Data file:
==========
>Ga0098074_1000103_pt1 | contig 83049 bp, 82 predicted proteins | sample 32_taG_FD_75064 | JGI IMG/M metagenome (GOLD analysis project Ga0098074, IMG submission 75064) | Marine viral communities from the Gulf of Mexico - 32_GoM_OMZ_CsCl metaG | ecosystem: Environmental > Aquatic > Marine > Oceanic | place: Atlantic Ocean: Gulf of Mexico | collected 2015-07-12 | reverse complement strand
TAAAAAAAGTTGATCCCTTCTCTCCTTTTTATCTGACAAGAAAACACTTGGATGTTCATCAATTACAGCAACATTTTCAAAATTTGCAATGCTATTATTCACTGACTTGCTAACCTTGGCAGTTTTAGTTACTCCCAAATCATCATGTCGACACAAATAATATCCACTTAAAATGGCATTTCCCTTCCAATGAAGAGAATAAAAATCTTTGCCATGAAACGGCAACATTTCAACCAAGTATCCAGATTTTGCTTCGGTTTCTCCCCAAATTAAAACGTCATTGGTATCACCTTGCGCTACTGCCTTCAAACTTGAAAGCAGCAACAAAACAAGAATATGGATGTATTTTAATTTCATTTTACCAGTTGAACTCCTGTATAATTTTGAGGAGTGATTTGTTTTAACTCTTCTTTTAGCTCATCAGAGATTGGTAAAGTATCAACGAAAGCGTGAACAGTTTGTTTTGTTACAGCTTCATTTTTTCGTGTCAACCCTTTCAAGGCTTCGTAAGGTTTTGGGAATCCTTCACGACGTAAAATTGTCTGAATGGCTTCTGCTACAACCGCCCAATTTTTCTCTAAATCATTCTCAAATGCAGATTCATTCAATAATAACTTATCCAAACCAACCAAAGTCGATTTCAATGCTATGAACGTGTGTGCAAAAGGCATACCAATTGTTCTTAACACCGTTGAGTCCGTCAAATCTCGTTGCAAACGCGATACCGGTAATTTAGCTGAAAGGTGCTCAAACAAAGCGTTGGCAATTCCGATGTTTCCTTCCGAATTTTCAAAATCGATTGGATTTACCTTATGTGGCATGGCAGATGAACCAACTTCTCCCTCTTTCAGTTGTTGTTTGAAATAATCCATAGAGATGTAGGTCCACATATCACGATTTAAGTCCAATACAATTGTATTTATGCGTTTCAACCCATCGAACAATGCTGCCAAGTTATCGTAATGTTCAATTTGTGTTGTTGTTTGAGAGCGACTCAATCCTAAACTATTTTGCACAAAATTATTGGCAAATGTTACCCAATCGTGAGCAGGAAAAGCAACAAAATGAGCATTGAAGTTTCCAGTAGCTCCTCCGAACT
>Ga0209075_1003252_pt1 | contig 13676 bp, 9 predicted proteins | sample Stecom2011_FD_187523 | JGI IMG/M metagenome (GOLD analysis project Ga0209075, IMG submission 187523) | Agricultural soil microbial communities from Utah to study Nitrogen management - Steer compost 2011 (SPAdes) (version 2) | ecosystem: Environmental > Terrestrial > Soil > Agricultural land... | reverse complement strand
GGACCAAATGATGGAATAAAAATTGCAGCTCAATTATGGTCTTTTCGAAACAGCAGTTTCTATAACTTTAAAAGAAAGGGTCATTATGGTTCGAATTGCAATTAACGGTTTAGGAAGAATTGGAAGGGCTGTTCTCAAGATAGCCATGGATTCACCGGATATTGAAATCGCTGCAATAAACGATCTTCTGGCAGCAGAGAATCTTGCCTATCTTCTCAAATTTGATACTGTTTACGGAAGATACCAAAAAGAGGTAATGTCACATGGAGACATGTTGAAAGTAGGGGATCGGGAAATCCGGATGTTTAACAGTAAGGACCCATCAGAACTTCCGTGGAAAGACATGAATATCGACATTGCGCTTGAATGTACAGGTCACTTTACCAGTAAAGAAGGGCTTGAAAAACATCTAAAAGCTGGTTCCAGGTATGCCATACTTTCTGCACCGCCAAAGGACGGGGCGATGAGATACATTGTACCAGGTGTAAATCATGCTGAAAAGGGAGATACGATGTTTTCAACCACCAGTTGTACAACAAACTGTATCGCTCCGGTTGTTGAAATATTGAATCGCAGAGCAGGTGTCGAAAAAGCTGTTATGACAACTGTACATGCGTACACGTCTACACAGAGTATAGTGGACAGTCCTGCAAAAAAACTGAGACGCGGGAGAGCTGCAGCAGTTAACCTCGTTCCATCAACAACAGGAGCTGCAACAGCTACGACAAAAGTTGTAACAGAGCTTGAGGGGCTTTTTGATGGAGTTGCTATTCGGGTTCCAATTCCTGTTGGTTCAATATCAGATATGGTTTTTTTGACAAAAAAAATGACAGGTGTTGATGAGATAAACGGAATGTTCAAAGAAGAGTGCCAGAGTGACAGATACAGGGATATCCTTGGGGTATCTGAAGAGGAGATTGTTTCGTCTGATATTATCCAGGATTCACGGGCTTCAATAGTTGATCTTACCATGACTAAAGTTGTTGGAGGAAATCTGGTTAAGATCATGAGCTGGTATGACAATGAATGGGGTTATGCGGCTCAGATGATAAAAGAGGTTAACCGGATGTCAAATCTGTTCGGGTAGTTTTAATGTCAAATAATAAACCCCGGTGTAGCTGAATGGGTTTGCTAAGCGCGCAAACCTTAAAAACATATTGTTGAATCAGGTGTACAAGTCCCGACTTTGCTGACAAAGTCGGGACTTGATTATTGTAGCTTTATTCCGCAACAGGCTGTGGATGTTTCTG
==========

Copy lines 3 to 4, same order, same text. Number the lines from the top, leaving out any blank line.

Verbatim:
>Ga0209075_1003252_pt1 | contig 13676 bp, 9 predicted proteins | sample Stecom2011_FD_187523 | JGI IMG/M metagenome (GOLD analysis project Ga0209075, IMG submission 187523) | Agricultural soil microbial communities from Utah to study Nitrogen management - Steer compost 2011 (SPAdes) (version 2) | ecosystem: Environmental > Terrestrial > Soil > Agricultural land... | reverse complement strand
GGACCAAATGATGGAATAAAAATTGCAGCTCAATTATGGTCTTTTCGAAACAGCAGTTTCTATAACTTTAAAAGAAAGGGTCATTATGGTTCGAATTGCAATTAACGGTTTAGGAAGAATTGGAAGGGCTGTTCTCAAGATAGCCATGGATTCACCGGATATTGAAATCGCTGCAATAAACGATCTTCTGGCAGCAGAGAATCTTGCCTATCTTCTCAAATTTGATACTGTTTACGGAAGATACCAAAAAGAGGTAATGTCACATGGAGACATGTTGAAAGTAGGGGATCGGGAAATCCGGATGTTTAACAGTAAGGACCCATCAGAACTTCCGTGGAAAGACATGAATATCGACATTGCGCTTGAATGTACAGGTCACTTTACCAGTAAAGAAGGGCTTGAAAAACATCTAAAAGCTGGTTCCAGGTATGCCATACTTTCTGCACCGCCAAAGGACGGGGCGATGAGATACATTGTACCAGGTGTAAATCATGCTGAAAAGGGAGATACGATGTTTTCAACCACCAGTTGTACAACAAACTGTATCGCTCCGGTTGTTGAAATATTGAATCGCAGAGCAGGTGTCGAAAAAGCTGTTATGACAACTGTACATGCGTACACGTCTACACAGAGTATAGTGGACAGTCCTGCAAAAAAACTGAGACGCGGGAGAGCTGCAGCAGTTAACCTCGTTCCATCAACAACAGGAGCTGCAACAGCTACGACAAAAGTTGTAACAGAGCTTGAGGGGCTTTTTGATGGAGTTGCTATTCGGGTTCCAATTCCTGTTGGTTCAATATCAGATATGGTTTTTTTGACAAAAAAAATGACAGGTGTTGATGAGATAAACGGAATGTTCAAAGAAGAGTGCCAGAGTGACAGATACAGGGATATCCTTGGGGTATCTGAAGAGGAGATTGTTTCGTCTGATATTATCCAGGATTCACGGGCTTCAATAGTTGATCTTACCATGACTAAAGTTGTTGGAGGAAATCTGGTTAAGATCATGAGCTGGTATGACAATGAATGGGGTTATGCGGCTCAGATGATAAAAGAGGTTAACCGGATGTCAAATCTGTTCGGGTAGTTTTAATGTCAAATAATAAACCCCGGTGTAGCTGAATGGGTTTGCTAAGCGCGCAAACCTTAAAAACATATTGTTGAATCAGGTGTACAAGTCCCGACTTTGCTGACAAAGTCGGGACTTGATTATTGTAGCTTTATTCCGCAACAGGCTGTGGATGTTTCTG